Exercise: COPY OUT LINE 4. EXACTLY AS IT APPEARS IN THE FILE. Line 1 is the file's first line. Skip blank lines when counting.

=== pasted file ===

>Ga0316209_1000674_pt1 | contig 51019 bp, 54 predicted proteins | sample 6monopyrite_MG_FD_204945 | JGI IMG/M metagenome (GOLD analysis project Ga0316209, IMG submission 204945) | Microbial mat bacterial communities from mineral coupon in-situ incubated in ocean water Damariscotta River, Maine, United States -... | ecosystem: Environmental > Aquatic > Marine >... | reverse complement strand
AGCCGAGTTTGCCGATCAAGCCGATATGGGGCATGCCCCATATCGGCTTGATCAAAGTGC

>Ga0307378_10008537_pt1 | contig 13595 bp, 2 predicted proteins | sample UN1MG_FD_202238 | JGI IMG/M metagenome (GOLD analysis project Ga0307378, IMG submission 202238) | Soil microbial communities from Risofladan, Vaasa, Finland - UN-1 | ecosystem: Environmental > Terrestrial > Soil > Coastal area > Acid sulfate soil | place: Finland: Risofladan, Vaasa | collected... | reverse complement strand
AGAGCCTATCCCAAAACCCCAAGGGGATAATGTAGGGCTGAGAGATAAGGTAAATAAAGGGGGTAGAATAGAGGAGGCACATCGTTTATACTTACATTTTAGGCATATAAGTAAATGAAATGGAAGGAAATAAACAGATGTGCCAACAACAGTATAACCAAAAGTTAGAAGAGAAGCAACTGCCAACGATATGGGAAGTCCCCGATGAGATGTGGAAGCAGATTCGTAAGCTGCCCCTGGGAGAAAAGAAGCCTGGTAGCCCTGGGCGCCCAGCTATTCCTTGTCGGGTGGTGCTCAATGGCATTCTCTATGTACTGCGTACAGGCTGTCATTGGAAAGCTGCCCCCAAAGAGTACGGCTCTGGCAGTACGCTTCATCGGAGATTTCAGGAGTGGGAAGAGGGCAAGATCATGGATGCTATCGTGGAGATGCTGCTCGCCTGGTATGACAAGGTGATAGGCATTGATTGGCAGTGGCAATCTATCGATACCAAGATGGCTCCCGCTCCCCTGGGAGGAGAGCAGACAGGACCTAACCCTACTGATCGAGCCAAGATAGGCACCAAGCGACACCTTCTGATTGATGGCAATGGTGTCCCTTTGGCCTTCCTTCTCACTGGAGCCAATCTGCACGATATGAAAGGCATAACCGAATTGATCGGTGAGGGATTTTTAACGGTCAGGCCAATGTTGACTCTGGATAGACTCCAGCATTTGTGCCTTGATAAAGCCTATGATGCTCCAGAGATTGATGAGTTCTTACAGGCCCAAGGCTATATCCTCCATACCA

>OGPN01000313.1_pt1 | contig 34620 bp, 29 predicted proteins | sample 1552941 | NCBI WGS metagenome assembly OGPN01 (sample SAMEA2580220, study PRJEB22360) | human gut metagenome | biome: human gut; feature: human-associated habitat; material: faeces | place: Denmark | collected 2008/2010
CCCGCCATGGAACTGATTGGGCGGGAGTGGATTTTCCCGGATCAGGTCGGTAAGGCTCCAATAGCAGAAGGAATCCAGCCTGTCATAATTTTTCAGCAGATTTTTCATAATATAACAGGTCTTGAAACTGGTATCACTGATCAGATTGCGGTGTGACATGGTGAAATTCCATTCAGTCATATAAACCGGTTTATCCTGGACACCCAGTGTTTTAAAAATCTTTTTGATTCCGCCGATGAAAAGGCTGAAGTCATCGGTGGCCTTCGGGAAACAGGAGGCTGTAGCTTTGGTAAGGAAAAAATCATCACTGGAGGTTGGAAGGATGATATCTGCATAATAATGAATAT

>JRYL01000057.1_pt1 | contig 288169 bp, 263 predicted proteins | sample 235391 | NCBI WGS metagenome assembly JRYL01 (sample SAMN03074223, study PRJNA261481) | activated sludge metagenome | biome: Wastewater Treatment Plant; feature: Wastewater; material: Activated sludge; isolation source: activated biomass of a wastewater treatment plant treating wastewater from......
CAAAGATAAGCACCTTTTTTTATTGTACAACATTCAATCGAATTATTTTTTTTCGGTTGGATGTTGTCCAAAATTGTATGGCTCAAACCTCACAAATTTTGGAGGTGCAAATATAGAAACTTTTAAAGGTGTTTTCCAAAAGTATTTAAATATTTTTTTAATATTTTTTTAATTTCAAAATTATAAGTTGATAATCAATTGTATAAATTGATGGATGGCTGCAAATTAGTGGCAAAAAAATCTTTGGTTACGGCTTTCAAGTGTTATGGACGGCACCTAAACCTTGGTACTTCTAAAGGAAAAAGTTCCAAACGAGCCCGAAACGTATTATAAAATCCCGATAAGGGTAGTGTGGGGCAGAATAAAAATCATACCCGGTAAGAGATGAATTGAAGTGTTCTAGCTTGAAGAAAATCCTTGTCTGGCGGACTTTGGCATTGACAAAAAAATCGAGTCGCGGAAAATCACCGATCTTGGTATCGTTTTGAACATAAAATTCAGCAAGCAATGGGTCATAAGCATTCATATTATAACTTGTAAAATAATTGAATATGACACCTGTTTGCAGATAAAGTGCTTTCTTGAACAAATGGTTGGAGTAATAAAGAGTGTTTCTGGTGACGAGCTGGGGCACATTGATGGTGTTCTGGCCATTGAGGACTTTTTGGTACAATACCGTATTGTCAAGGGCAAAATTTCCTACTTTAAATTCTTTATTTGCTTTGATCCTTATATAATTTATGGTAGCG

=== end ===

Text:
AGAGCCTATCCCAAAACCCCAAGGGGATAATGTAGGGCTGAGAGATAAGGTAAATAAAGGGGGTAGAATAGAGGAGGCACATCGTTTATACTTACATTTTAGGCATATAAGTAAATGAAATGGAAGGAAATAAACAGATGTGCCAACAACAGTATAACCAAAAGTTAGAAGAGAAGCAACTGCCAACGATATGGGAAGTCCCCGATGAGATGTGGAAGCAGATTCGTAAGCTGCCCCTGGGAGAAAAGAAGCCTGGTAGCCCTGGGCGCCCAGCTATTCCTTGTCGGGTGGTGCTCAATGGCATTCTCTATGTACTGCGTACAGGCTGTCATTGGAAAGCTGCCCCCAAAGAGTACGGCTCTGGCAGTACGCTTCATCGGAGATTTCAGGAGTGGGAAGAGGGCAAGATCATGGATGCTATCGTGGAGATGCTGCTCGCCTGGTATGACAAGGTGATAGGCATTGATTGGCAGTGGCAATCTATCGATACCAAGATGGCTCCCGCTCCCCTGGGAGGAGAGCAGACAGGACCTAACCCTACTGATCGAGCCAAGATAGGCACCAAGCGACACCTTCTGATTGATGGCAATGGTGTCCCTTTGGCCTTCCTTCTCACTGGAGCCAATCTGCACGATATGAAAGGCATAACCGAATTGATCGGTGAGGGATTTTTAACGGTCAGGCCAATGTTGACTCTGGATAGACTCCAGCATTTGTGCCTTGATAAAGCCTATGATGCTCCAGAGATTGATGAGTTCTTACAGGCCCAAGGCTATATCCTCCATACCA